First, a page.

Language barriers shouldn’t keep you out of the hospital or court
Some people call the United States of America a cultural melting pot. This term makes sense because immigrants from all over the world settle here in order to become United States citizens. The dream is often to give their family more opportunity in life. Although most people in the United States speak English, the country does not have any sort of official language. There are even legal protections in place for immigrants and new citizens with language barriers that might affect their life. The language that you or members of your family speak does not impact your right to medical care or your right to insurance benefits. If you get hurt at work or in a car crash and struggle with English, you should know that you have the right to translation services.
Federal laws require translation in medical facilities
One of the many protected characteristics that should not affect someone’s experience in the United States is their nation of origin. Just because you were born in another country doesn’t mean you shouldn’t deserve the same rights and privileges as anyone else living here. English is a hard language to learn, with many adopted words and irregular grammar rules. Even those who have lived in the country for years may struggle to communicate effectively, especially in times of stress. In order to make medical care accessible to everyone, there are federal rules that require that hospitals and other health care providers offer free translation services for those who speak another language, as well as for those who use sign language.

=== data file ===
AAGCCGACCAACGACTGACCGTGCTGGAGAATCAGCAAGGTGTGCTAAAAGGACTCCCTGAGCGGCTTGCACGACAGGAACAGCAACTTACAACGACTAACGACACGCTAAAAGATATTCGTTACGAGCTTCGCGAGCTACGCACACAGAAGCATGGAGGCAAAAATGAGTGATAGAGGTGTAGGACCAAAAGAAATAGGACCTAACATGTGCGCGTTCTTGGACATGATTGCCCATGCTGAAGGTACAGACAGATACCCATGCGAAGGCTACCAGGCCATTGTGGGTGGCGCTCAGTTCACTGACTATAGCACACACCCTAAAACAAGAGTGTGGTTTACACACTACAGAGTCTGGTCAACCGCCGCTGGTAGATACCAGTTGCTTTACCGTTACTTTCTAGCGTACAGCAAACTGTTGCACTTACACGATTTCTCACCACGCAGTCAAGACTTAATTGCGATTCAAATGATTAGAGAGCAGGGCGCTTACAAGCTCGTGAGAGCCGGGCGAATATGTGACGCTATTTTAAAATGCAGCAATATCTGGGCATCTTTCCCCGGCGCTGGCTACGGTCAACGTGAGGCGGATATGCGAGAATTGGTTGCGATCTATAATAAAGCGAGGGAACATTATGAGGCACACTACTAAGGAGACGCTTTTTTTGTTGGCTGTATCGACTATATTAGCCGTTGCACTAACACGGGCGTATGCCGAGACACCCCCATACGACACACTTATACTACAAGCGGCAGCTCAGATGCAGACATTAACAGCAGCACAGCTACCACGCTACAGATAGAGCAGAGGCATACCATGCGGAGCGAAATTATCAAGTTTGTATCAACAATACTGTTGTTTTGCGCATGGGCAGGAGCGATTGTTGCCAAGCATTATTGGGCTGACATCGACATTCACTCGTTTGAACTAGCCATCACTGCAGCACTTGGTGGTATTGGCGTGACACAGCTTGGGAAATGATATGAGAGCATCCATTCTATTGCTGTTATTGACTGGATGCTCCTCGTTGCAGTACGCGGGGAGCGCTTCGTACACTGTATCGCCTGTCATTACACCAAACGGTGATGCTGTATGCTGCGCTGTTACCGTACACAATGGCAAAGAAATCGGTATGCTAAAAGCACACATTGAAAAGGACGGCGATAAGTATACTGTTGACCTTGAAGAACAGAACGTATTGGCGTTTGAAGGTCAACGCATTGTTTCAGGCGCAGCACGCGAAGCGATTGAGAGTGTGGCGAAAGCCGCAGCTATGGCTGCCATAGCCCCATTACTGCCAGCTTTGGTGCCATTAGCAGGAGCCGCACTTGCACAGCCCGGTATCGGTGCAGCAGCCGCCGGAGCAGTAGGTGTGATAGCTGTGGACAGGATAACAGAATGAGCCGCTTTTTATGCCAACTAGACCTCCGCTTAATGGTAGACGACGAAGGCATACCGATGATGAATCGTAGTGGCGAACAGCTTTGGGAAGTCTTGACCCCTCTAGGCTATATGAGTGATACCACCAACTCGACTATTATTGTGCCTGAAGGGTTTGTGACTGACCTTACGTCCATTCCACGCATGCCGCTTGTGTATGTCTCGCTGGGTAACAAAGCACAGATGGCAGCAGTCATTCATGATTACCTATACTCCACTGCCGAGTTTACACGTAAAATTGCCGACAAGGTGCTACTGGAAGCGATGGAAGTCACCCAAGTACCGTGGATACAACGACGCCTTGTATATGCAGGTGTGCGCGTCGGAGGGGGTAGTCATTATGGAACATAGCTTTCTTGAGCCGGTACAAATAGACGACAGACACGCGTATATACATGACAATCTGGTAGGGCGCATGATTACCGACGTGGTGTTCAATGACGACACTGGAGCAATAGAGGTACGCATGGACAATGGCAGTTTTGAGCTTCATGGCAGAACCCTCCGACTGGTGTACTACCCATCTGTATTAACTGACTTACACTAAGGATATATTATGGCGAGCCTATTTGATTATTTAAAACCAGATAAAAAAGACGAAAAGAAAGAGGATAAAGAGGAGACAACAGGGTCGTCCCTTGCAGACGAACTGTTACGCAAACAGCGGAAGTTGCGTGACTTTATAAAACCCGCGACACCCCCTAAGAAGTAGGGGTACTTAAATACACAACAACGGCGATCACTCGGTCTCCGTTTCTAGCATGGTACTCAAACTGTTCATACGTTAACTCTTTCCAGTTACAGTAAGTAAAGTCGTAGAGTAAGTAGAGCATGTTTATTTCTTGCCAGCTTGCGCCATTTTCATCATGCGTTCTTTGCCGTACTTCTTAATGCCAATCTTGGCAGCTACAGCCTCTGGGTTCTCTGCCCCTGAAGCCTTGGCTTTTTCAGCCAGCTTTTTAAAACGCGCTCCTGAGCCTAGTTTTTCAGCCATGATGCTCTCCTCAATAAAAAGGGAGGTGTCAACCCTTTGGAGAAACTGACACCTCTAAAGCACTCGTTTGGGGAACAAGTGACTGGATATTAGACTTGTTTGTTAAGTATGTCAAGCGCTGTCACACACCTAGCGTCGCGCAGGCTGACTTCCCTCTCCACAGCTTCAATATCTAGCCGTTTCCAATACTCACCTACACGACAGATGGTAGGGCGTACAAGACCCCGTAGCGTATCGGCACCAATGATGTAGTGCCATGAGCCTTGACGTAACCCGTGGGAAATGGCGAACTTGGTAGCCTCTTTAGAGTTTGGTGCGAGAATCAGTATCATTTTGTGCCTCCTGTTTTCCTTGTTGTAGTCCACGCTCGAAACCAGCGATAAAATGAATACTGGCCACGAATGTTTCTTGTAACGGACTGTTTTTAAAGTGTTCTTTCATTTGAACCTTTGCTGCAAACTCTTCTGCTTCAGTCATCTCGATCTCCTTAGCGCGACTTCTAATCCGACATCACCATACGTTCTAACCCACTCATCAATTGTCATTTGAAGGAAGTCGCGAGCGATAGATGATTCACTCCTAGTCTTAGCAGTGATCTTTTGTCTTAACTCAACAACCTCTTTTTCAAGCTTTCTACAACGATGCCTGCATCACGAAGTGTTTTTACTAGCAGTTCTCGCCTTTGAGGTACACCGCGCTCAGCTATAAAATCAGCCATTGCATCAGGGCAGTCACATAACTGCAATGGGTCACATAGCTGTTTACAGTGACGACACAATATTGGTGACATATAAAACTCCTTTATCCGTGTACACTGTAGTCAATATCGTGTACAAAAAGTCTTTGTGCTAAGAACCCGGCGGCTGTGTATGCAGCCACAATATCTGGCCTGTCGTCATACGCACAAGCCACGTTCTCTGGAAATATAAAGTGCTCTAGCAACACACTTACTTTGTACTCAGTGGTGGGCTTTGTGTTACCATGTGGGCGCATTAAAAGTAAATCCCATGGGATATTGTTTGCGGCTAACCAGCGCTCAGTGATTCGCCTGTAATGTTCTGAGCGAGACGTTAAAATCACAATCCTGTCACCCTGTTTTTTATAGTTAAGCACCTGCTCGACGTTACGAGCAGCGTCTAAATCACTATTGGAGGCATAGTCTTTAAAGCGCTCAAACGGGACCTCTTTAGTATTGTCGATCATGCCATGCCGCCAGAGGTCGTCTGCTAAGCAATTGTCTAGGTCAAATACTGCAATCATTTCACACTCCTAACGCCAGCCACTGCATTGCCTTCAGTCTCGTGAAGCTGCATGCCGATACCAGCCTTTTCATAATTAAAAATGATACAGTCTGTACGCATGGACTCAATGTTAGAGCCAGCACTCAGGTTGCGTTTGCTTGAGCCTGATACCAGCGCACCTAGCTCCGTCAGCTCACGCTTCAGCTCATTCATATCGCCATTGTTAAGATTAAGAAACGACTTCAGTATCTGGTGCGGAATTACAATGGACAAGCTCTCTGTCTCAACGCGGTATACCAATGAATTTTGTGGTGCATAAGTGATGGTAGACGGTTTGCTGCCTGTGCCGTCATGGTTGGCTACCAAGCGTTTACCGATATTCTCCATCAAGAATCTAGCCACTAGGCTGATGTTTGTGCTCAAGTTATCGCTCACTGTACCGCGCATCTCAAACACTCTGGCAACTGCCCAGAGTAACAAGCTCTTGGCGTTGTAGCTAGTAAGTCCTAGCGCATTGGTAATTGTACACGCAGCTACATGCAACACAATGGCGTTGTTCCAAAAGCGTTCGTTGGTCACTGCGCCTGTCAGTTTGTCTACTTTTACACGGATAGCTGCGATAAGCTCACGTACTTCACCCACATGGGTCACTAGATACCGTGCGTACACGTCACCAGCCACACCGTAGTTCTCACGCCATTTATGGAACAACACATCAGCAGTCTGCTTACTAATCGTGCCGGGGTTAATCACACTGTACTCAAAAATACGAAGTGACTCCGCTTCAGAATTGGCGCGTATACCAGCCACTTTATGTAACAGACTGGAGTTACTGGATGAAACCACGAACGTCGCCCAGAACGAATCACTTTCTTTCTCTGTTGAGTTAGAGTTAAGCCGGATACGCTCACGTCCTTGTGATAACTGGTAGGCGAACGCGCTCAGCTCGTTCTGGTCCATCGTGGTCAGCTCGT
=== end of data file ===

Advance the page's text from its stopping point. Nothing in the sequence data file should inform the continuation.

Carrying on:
New York offers translation services for all court cases
Whether you are a witness in a criminal case or the plaintiff in a personal injury case, you have the right to translation services in court as well. The courts will provide translation services at no charge for anyone directly involved in legal proceedings in the New York legal system. Understanding that you have these rights is still different from actually standing up for them. Especially if you struggle to communicate in English, asking for translation can be difficult. Having someone who can advocate for you in the courtroom or in a medical setting can help ensure no one violates your rights.
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